IF (the big IF since there can be so many causes of hair loss) the hair loss is caused by being hypo, then once your are on meds AND (this can take a while) your dose is properly adjusted for you, your hair loss should stop and hair will regrow. However, keep in mind that hair loss is often one of the last symptoms to go away. The body tends to heal the critical systems (brain, heart, etc.) before those that are not crucial for survival. It can take months to find the proper dose, and thyroid meds do not work immediately; they have to build in your system for weeks. So, it's not immediate relief like taking an antibiotic or an aspirin.
Sorry it's been a while. I hope you've been well.
Goolarra, what would be the medication for hypo that I would use that would respond to my hair loss/mood swings?
There are basically three choices, brand names aside.
#1 - synthetic T4-only, which includes Synthroid, Levoxyl and generics
#2 - a combination of the above and synthetic T3 (Cytomel and generics)
#3 - desiccated porcine thyroid, which contains both T3 and T4 (Armour, NatureThroid, Erfa, etc.)
All have advantages and disadvantages.
I've read, however, that some of those drugs you listed (namely Synthroid and Cytomel) actually have "temporary hair loss" as one of their listed, potential side effects! How do you figure this?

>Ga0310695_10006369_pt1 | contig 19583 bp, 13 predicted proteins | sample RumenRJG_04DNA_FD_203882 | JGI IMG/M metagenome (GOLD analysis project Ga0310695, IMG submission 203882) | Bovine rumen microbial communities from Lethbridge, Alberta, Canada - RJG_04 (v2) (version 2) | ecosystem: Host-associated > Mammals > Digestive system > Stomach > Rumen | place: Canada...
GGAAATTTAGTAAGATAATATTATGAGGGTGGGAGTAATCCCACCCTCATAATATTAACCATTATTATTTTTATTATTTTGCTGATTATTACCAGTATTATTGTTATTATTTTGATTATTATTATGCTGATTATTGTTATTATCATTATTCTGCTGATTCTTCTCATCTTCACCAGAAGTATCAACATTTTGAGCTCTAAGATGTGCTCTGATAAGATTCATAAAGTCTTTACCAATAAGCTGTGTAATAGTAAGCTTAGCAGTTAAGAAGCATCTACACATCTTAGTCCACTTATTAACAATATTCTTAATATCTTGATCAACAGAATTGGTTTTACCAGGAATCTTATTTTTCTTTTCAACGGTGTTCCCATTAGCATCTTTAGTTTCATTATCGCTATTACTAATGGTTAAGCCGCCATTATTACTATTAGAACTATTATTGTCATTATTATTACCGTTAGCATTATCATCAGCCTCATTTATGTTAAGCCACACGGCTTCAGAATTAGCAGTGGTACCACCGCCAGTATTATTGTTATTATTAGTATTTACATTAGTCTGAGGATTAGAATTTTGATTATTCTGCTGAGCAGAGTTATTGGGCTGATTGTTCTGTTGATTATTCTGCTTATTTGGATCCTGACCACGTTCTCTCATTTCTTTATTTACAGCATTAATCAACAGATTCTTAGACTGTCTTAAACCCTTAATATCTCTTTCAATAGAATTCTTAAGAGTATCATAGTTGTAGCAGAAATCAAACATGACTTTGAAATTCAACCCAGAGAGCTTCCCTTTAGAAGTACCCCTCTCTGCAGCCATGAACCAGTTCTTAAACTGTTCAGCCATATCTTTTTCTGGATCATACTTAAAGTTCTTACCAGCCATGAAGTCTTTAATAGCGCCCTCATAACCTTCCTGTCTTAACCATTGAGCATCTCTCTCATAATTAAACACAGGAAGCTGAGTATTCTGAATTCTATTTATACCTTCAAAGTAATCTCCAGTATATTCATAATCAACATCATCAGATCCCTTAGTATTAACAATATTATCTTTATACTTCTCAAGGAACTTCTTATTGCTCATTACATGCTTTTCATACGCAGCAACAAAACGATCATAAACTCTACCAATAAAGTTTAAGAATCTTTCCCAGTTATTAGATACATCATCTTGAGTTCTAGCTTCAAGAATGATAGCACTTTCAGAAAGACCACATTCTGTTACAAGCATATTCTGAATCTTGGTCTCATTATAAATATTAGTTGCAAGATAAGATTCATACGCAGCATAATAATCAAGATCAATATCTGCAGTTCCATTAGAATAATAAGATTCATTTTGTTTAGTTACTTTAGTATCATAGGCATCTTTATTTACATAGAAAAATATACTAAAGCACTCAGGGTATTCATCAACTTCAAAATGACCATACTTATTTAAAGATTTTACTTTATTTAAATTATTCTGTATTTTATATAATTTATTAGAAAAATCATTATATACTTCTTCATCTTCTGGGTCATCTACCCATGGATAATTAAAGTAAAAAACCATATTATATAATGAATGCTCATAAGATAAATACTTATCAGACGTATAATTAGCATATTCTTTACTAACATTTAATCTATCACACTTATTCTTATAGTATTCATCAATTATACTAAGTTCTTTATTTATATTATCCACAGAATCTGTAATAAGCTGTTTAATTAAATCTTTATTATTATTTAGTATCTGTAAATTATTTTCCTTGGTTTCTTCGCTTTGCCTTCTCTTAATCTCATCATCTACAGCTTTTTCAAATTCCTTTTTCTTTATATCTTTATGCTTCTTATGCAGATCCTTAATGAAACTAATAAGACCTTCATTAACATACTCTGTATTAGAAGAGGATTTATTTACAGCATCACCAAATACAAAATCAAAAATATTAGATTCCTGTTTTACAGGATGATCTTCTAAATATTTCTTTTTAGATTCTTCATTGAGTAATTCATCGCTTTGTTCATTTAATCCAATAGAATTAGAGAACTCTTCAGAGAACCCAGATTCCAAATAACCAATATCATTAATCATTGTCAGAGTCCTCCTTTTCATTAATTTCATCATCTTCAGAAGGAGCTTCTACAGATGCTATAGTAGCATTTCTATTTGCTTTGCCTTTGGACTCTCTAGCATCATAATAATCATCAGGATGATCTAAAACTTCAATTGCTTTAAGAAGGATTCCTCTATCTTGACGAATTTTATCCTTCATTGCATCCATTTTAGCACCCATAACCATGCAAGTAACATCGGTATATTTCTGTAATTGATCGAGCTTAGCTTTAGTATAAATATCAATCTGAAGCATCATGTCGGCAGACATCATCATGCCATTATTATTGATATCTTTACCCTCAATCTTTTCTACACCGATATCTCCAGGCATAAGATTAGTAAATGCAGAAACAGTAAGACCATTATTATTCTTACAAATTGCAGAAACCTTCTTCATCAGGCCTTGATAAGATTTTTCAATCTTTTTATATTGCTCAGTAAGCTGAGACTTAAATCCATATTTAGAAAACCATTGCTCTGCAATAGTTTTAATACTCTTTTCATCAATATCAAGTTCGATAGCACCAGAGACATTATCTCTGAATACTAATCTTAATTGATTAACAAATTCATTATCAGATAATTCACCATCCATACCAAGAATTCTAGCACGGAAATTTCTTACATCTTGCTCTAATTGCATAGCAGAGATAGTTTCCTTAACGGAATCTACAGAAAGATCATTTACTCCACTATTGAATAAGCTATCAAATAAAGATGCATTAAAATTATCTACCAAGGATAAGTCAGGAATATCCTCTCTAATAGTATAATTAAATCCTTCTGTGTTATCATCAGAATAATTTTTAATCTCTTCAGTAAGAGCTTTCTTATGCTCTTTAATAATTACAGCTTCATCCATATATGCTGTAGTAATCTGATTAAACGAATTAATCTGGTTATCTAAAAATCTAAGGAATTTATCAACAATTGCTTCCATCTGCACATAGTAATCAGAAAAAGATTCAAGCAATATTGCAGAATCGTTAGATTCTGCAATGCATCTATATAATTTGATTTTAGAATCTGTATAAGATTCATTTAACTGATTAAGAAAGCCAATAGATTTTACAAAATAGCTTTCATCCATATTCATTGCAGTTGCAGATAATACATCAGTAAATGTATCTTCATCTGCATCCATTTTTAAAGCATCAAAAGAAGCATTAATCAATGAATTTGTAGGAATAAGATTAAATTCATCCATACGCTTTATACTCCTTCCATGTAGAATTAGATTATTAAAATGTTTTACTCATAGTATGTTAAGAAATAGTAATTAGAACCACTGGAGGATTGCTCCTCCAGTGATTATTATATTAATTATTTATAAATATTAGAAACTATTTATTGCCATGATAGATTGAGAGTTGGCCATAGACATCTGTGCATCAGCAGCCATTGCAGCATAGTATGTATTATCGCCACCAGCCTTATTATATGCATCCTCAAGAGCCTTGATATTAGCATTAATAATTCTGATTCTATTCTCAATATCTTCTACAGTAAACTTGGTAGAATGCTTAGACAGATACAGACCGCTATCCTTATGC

Hair loss is a symptom of hypo. By and large, doctors do not treat hypo properly. They get their patients thyroid hormones back into reference range, even if just barely, and they consider their treatment a success. Well, we don't all feel well in the bottom of the range, in fact, most of us don't. Doctors need to keep increasing meds and use the whole width of the reference range until symptoms are gone. I don't think it's the Cytomel and Synthroid that cause the hair loss. I think it's the person behind the prescription pad undertreating on a regular basis.
I've heard complaints of hair loss regarding all three choices, and I thin the common denominator is undertreatment.
Thanks! If I was going to boost my thyroid by a natural/homeopathic route, are there any effective treatments you recommend?
Not really. There's no replacement for thyroid hormones. Every cell in your body needs thyroid hormones. Considering how low your FT4 already is, I'd be reluctant to try any iffy treatments; you could acquire a whole array of symptoms in the process.
Have you had any thyroid antibody tests? Do you know if you have Hashi's?